Chef Raita: I built relationships to have an advantage. At the beginning, it wasn’t that easy. I was only 26 when I opened my first restaurant, and producers and fishermen, they didn’t care about me, they wouldn’t sell to me at first… but I kept on coming back, even if I couldn’t get any fish. I brought couple of packs of cigarettes and cup of coffees and over time, we got closer and closer, and some of those people have now become big players in the tuna industry. Last time I asked for a donation for a charity, and I wanted just a piece of loin, they sent 80kg of blue fin tuna. That piece was meant to travel to Japan, but they stopped it and said “Raita, this one’s for you!” We have a very good relationship now, so they support me, and that’s why I could decide to open a restaurant this size. I used to have an advantage at Ocean Room due to the quantities I was buying, they were huge… but my suppliers still keep on sending me the best produce, even very tiny portions. It’s not just for the business, he’s also assisting Japanese Food Culture in Australia.

WL: That’s heartwarming! Speaking of Japanese Food culture, do you have a favourite Japanese dish you enjoy cooking and eating?
Chef Raita: I don’t know… (turning towards his son who is preparing for service) What do I like? Ah! chicken karaage.

WL: Do you think this is Washoku?
Chef Raita: Yes yes it is! I think it is totally different to the Chinese style one… I like both, but the Japanese one reminds me of food I had at home. Washoku, for me, is homely food.

WL: What do you think about mixing Washoku with other food cultures?
Chef Raita: I think it’s great! I’m using that, and doing that quite often. When I was in Ocean Room, I had three sous-chefs. One Australian, two Japanese, but one was French trained, and the other was Italian trained. After them, I had another sous-chef who’s cuisine was based on French training, and we inspired each other a lot. Part of the techniques they used was very suitable to Japanese cuisine. We Chef, always learn way to improve, I always think about what’s the best way to cook and prepare, what’s the newest trend. Japanese cuisine can grow from this.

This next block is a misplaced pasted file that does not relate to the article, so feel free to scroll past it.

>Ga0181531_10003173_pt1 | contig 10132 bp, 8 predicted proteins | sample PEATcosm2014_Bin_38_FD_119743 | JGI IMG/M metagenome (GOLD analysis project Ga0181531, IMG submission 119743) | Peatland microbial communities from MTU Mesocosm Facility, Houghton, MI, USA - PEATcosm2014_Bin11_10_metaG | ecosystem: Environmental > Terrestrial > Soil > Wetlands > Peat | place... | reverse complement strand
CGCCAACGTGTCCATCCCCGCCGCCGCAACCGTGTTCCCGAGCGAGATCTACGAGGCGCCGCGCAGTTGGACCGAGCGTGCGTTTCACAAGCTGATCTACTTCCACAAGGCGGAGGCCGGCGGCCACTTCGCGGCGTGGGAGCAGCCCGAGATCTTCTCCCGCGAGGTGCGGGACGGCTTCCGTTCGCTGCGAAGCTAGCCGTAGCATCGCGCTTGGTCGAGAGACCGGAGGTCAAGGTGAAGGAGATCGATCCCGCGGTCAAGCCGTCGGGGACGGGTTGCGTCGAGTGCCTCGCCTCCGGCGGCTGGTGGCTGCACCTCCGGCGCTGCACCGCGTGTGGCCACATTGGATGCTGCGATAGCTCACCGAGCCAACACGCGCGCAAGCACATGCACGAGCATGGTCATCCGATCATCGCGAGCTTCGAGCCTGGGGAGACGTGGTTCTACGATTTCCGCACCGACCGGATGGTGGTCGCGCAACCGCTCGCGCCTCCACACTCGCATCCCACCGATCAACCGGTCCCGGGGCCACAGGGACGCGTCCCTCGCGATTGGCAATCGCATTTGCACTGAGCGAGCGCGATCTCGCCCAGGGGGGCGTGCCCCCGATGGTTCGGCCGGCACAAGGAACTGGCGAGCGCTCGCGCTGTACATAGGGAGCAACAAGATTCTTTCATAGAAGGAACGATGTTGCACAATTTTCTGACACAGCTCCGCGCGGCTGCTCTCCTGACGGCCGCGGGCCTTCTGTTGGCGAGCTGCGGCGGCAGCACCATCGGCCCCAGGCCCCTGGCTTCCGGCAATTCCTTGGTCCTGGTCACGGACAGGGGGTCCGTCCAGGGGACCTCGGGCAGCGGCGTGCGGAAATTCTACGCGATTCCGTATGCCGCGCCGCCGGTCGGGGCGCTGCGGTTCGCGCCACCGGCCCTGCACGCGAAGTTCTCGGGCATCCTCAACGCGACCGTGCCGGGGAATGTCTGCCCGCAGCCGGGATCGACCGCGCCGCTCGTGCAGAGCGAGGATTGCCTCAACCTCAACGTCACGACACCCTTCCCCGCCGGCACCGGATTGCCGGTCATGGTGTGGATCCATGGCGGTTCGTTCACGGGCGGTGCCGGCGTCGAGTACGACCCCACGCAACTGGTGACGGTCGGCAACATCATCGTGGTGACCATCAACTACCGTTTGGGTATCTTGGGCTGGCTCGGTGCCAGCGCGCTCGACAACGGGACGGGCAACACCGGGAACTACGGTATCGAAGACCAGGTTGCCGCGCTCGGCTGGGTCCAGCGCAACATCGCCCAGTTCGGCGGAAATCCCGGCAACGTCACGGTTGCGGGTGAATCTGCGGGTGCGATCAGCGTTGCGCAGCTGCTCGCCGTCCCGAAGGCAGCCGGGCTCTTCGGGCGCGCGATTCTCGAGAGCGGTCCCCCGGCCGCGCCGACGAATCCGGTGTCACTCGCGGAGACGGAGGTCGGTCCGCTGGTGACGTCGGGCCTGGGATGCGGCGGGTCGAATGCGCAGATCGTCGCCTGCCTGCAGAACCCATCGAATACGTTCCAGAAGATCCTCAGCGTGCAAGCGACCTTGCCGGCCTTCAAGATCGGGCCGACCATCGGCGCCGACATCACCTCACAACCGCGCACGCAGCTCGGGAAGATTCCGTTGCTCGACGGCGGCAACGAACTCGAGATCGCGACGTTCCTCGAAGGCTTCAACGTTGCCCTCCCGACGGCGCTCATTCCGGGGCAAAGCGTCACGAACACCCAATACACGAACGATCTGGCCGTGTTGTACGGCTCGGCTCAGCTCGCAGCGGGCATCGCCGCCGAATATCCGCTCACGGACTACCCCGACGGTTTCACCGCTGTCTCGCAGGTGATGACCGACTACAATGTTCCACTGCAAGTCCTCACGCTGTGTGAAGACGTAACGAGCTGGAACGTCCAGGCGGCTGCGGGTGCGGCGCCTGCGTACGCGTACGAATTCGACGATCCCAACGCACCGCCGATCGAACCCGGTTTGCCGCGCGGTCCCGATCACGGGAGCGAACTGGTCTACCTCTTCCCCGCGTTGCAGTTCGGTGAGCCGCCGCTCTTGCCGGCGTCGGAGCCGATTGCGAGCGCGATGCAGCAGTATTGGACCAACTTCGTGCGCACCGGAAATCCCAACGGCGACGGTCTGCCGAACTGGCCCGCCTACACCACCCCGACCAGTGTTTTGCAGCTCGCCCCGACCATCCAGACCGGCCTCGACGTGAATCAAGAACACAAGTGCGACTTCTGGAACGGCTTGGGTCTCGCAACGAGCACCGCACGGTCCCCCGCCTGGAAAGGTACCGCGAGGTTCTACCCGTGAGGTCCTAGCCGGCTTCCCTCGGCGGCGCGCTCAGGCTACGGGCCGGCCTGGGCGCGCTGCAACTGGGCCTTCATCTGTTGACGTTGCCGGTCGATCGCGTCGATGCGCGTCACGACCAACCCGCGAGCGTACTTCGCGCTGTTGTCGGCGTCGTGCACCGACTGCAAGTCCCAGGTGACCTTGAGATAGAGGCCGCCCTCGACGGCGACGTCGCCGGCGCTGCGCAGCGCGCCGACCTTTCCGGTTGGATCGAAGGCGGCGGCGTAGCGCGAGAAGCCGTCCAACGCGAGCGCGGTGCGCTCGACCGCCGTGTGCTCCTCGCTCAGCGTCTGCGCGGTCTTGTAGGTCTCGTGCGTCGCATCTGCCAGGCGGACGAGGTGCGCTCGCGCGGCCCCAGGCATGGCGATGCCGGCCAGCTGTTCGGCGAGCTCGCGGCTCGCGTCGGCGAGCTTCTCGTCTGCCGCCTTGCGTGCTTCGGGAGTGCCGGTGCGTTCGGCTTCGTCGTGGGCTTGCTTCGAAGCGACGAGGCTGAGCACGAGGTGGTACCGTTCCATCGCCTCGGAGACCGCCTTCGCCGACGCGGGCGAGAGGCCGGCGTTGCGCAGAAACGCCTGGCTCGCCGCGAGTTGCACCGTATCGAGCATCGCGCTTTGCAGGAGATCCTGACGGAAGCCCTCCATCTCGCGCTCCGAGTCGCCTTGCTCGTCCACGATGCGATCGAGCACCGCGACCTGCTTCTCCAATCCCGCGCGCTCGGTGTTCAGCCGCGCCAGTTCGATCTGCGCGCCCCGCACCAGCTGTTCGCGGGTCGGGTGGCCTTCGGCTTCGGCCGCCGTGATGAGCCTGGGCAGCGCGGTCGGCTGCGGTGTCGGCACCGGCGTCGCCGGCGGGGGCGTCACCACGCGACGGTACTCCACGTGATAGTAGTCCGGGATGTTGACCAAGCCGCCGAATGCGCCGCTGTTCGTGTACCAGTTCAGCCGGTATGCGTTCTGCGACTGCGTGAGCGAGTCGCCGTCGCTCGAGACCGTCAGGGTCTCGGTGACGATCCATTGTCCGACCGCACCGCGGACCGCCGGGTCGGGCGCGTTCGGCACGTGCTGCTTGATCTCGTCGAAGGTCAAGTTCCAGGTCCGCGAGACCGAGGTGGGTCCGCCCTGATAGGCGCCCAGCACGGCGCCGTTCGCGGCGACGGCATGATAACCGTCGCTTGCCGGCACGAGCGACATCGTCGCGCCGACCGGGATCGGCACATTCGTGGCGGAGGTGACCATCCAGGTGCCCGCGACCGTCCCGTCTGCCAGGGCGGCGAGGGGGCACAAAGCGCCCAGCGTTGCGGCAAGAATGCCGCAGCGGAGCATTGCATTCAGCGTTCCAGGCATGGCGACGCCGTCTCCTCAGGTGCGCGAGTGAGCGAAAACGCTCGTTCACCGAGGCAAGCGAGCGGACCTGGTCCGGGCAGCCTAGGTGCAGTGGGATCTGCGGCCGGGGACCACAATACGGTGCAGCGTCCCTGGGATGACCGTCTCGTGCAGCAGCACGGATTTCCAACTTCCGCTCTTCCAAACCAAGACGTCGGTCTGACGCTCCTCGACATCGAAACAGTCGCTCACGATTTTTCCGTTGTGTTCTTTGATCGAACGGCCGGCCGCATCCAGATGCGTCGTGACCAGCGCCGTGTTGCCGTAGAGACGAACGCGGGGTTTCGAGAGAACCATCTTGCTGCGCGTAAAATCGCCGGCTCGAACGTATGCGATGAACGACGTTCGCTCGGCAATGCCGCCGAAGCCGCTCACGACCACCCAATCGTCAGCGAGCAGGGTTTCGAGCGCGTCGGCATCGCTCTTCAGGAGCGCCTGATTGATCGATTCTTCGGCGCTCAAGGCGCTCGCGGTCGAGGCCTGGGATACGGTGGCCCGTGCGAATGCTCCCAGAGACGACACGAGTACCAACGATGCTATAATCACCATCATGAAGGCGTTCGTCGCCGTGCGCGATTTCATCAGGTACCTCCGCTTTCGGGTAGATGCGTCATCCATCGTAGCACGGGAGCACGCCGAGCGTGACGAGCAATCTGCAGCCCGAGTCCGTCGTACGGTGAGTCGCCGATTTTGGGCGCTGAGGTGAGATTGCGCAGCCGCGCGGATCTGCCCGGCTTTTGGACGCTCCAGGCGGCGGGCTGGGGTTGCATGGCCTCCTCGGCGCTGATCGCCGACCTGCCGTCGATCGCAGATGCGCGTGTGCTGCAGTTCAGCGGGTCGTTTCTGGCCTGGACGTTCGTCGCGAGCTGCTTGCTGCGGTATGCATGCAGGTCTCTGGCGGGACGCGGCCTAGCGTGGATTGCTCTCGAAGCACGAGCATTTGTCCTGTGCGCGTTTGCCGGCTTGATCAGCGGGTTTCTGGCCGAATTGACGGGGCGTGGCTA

raita noda

WL: Is there another chef that you most admire?
Chef Raita:: There was that one guy who was in Australia but moved to the states, slightly older than me. He was the exec chef of the Seven Restaurant, a 2 or 3-hat French restaurant that was on Bridge street. Chinese and Singaporean invested a huge amount of money into that restaurant, and Bill Clinton ate there. There were two exec chefs, one’s name was Nori and the other was Haru (Formerly chef at Blancharu, now Chef at ramen Ikkyu). Nori started his career in Chicago, and moved to Australia as Tetsuya’s sous-chef. After resigning from Tetsuya’s, he went to Seven restaurant. The restaurant closed, and he moved to the states as an Exec Chef at the Mandarin Oriental. He fell for a woman who had 50% of her body covered in tattoos!! He’s seriously crazy, and as he was passionate about coffee, he moved onto sell coffee beans, and then another woman came, and he’s now opened a ramen shop in Chicago. Anyway, he’s one of the most genius Chef I’ve ever met. He really enjoys cooking, I love his spirit because whatever he cooks, it must, has to be, and is always perfect. Trying to achieve perfection for each dish that one cooks, that’s what I admire the most about him. He inspires me a lot.

WL: Any advice you would give to someone wanting to become a Chef
Chef Raita: Don’t be a chef. It’s a tough job. My son wants to become a Chef, I don’t know why (laughs)!